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USA City Launches Diversity Campaign


1947-2014 (Archived)
Jun 17, 2004
Elk Grove was once a largely homogenous rural town, but an influx of people of color over the last decade and recent attacks on ethnic and sexual minorities have thrust the topic of cultural diversity into the spotlight. On Monday, the city launched one response to those changes: a citywide diversity-awareness campaign.

The campaign asks residents to take a “diversity pledge” promising respect and tolerance and includes media ads—some on Elk Grove Patch—celebrating the city’s varied population. There’s even a custom-made fluorescent-green bracelet, already spotted on the wrists of some city council members.

“We wanted a call to action, where people can take a minute out of their day and remember and support cultural diversity,” said city spokesperson Christine Brainerd, who planned the campaign at the direction of the city council.

Elk Grove is one of hundreds of cities nationwide to take on such a campaign in the last five years, said James Hunt, a past president of the National League of Cities who helped craft that organization's diversity program.

He said rapid growth and changes in demographics have caused tension in some U.S. suburbs.

“Suburbs can be more insulated, and they were designed and created as a way for white people to flee the cities,” Hunt said. “Twenty-five years later, they notice more diversity, and that’s hard.”

Cities are developing the campaigns in response to contentious national debates over immigration and gay marriage, and local governments whose ethnic makeup doesn’t match those of the communities they serve, Hunt said.

In Elk Grove, the 2010 census showed the population more than doubled in the past decade. The numbers of whites fell from 59 percent to 46 percent of the population, while numbers of Asian, black and Hispanic residents tripled.

Campaign a response to hate crimes, mayor says

In March, the town made national headlines after two Sikh men were shot by an unknown gunman while on an afternoon walk. Both died, and police are investigating it as a possible hate crime, since the men were wearing traditional Sikh attire, including turbans.

The incident was followed by the beating of a gay man in the parking lot of an Elk Grove bowling alley in June, also deemed a hate crime by law enforcement.

“With all that’s happening in Elk Grove lately, with the two Sikh gentlemen murdered and the young man being beaten, it’s time we wake up,” said Elk Grove Mayor Steven Detrick. “We have to have ongoing education and celebration of different cultures.”

Detrick said a wave of hate-based attacks at the national and international levels in recent years—including the massacre carried out by a right-wing extremist in Norway last month—points to a need for better cooperation in diverse communities.

"This all overlaps," he said. "We're not isolated from anybody these days."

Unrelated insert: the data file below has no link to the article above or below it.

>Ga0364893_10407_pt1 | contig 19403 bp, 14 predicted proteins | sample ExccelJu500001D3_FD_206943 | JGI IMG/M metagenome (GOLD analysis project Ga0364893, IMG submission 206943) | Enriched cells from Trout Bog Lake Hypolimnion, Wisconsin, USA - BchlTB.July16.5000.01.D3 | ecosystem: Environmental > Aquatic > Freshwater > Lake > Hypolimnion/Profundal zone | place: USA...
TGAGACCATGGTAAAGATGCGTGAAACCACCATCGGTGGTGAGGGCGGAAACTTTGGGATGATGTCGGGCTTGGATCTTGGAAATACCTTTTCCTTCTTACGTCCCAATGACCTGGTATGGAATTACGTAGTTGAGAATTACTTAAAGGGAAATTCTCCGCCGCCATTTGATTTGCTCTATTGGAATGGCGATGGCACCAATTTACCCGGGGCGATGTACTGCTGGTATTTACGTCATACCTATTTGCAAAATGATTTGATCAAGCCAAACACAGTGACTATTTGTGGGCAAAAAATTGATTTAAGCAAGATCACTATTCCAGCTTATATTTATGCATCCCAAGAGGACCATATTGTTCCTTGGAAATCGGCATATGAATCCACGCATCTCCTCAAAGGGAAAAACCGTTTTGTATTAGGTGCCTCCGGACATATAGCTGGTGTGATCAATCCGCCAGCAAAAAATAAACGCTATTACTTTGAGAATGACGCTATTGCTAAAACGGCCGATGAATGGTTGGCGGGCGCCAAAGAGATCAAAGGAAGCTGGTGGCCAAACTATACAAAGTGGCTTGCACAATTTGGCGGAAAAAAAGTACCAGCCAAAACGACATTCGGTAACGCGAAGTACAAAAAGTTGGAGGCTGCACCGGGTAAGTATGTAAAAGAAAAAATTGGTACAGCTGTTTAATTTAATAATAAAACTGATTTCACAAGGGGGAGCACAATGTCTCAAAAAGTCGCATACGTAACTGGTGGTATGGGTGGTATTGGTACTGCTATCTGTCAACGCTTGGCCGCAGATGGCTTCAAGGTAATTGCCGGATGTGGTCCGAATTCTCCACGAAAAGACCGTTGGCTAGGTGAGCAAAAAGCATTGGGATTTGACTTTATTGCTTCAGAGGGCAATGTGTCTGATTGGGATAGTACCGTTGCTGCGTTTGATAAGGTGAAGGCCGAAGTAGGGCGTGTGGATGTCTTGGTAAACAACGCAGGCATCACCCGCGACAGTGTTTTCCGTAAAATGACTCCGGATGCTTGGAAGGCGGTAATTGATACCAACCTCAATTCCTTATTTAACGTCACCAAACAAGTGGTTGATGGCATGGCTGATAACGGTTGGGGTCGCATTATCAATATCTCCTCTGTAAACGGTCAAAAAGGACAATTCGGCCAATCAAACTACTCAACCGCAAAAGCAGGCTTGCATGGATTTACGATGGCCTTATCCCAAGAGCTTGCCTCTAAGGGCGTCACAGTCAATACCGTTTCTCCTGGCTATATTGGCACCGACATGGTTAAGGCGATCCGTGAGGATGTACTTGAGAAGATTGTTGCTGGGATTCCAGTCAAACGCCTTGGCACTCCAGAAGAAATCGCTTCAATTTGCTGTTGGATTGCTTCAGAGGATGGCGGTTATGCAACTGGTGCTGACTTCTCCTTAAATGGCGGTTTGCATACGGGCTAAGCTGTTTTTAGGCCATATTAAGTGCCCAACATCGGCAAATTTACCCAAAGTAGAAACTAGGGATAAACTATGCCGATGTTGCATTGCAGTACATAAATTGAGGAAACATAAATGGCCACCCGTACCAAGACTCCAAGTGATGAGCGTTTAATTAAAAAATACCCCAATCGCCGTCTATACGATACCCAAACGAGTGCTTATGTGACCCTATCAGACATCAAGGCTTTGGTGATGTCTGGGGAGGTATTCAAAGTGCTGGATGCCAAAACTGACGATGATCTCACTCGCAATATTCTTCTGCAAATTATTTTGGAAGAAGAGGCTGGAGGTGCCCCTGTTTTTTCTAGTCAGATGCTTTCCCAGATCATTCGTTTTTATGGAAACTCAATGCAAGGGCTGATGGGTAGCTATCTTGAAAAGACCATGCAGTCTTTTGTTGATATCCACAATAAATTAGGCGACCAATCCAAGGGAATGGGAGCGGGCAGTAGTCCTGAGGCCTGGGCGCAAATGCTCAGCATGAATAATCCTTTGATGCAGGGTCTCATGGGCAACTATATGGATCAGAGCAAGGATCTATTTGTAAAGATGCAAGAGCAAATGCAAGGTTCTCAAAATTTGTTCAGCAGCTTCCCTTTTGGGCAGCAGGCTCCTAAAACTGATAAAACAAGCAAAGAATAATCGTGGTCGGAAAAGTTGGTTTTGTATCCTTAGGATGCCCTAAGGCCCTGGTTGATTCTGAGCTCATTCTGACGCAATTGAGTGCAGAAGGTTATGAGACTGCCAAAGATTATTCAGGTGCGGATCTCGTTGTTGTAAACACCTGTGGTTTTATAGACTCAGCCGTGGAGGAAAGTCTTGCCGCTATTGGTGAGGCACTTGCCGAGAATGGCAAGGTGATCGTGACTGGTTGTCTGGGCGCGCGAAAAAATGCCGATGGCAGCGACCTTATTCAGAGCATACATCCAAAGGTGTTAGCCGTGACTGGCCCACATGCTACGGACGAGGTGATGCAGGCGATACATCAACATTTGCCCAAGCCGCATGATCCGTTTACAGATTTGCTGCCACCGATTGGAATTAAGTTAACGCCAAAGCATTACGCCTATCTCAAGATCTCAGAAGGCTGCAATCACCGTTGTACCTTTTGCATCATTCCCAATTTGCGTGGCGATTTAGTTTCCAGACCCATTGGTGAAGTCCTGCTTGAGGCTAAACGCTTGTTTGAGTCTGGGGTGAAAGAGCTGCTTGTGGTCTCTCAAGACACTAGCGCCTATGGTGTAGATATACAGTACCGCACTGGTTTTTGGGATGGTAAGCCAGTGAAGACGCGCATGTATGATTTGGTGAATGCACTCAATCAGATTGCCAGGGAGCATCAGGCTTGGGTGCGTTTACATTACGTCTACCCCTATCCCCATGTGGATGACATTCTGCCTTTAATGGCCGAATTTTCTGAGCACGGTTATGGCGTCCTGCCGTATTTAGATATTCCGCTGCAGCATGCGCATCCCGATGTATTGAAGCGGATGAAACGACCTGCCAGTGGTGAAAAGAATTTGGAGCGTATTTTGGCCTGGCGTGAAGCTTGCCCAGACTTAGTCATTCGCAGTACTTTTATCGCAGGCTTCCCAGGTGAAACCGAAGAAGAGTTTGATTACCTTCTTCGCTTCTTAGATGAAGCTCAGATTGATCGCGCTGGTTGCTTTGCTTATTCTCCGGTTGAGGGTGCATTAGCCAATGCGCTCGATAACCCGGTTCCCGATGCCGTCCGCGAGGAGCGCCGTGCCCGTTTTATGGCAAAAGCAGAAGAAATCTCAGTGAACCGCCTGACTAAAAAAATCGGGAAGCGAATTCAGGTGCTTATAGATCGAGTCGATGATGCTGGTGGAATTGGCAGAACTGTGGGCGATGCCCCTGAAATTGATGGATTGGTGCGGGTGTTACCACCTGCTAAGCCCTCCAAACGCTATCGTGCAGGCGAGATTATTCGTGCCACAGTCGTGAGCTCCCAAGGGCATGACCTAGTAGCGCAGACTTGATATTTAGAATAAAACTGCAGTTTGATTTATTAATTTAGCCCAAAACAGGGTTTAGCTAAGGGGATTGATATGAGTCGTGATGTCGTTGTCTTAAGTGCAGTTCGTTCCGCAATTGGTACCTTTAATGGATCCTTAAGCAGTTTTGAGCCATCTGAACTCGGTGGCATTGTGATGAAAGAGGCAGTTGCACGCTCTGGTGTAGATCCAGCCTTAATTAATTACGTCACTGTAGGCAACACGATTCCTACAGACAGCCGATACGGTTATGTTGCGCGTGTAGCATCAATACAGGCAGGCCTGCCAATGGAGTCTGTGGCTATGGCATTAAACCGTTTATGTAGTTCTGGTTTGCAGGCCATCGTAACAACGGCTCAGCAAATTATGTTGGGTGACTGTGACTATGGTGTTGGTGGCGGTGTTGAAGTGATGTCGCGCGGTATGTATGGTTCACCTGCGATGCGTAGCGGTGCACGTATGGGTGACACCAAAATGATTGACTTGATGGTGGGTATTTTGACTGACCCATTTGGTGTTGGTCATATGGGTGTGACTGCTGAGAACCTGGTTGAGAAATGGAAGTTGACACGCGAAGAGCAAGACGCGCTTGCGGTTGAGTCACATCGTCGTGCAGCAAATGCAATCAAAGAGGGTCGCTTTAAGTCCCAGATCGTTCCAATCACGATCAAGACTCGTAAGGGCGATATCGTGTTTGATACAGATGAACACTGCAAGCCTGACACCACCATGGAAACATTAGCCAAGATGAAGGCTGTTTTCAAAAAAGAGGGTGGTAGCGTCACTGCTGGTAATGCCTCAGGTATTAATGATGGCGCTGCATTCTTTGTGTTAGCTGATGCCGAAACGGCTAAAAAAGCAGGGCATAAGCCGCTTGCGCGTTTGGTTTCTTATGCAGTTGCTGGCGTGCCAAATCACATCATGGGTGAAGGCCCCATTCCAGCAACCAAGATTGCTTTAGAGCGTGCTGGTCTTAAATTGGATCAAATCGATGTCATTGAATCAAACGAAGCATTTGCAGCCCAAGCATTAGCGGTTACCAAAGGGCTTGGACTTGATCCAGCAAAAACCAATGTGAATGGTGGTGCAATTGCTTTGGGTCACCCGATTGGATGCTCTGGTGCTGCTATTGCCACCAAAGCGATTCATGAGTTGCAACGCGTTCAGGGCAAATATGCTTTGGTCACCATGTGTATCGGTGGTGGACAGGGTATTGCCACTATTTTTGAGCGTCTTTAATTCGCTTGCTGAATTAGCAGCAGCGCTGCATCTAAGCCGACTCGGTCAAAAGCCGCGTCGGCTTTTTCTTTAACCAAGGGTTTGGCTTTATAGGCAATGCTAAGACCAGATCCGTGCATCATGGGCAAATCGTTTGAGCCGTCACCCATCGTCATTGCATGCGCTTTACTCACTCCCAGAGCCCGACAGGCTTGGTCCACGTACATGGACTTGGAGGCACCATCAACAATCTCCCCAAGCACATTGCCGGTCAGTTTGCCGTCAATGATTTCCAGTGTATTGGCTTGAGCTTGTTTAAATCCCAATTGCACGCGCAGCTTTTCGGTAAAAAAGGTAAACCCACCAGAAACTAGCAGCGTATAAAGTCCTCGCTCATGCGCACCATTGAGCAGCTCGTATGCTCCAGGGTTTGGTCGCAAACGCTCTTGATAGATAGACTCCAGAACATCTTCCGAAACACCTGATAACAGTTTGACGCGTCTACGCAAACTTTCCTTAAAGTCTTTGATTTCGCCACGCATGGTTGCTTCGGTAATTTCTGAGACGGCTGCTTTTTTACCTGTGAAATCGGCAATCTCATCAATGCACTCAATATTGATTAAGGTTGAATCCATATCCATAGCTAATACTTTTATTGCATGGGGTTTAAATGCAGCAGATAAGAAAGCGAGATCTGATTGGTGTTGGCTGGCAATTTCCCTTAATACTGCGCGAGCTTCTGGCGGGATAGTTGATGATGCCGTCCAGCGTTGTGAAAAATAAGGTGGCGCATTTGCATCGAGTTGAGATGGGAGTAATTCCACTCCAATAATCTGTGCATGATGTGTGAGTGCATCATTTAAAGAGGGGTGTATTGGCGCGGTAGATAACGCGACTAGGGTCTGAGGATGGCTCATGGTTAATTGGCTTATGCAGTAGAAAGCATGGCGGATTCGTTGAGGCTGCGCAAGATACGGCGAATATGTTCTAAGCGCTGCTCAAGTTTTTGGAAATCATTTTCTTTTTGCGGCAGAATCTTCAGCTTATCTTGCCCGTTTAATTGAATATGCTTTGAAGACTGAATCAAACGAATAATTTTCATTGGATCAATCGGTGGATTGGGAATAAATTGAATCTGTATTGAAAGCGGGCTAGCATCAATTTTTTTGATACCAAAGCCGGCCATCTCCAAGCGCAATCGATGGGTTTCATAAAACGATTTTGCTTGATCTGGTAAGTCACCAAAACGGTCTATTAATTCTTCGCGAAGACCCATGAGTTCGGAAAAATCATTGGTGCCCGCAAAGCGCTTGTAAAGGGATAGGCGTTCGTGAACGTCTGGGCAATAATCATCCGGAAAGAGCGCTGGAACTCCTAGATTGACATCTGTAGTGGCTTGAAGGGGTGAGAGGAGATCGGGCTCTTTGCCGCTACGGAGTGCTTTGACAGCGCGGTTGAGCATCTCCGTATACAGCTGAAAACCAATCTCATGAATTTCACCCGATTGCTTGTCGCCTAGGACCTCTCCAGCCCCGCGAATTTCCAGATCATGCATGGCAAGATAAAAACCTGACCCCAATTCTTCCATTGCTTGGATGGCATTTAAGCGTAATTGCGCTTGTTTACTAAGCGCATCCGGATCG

The pledge reads in part: “I respect my neighbors for the things in common and for our differences. I resolve that we all need to get along to make our community the best it can be.” It can be signed online at ElkGroveDiversityPledge.org.

The city is promoting the pledge in local schools and the city newsletter, at fire stations and other public buildings, and at participating businesses and churches.

Darshan Mundy, public affairs director for the Sikh Temple Sacramento and a leading spokesperson for the Sikh community in the wake of the March murders, said the campaign is a positive step.

"We should have respect for all human beings, and I'm hopeful we can all live peacefully," said Mundy. "We should not hate based on our color, but we should be helping each other all over the nation and the world."

No simple solution

But national experts in diversity training cautioned Elk Grove against adopting a simplistic solution to a complex issue.

“You’re dealing with one of the most difficult issues in the world,” said Hunt, a former mayor of Clarksburg, West Virginia. He said Clarksburg was “blindsided” by racial undercurrents when the city’s first black mayor was elected in 1999. The city embarked on a long process of diversity awareness and training.

Hunt recommended Elk Grove also look at hiring practices for public employees, especially the police force, and commission appointees.

“Hiring practices in the city are more of a gauge than pledges, campaigns or any dinners you can have,” Hunt said.

Pledges and campaigns "need to be part of an overall program of education," said Nina Grotch, associate director of the Central Pacific Anti-Defamation League in San Francisco, which runs a "No Place for Hate" program in schools and cities and has helped pass hate crime laws in 47 states.

"It's important for parents to talk to kids, and for people to talk about this in the workplace and in schools," Grotch said.

Brainerd said the campaign, which cost between $7000 and $10,000, was not meant to be a panacea, but a starting point for discussion about the city’s rich cultural heritage.

That discussion could also include the formation of a multicultural commission, something Detrick has championed. The commission would be tasked with diversity education programs and organizing a multicultural festival in Elk Grove, Detrick said. The council gave a favorable nod to the idea, which Detrick expects get another hearing before the end of the summer.




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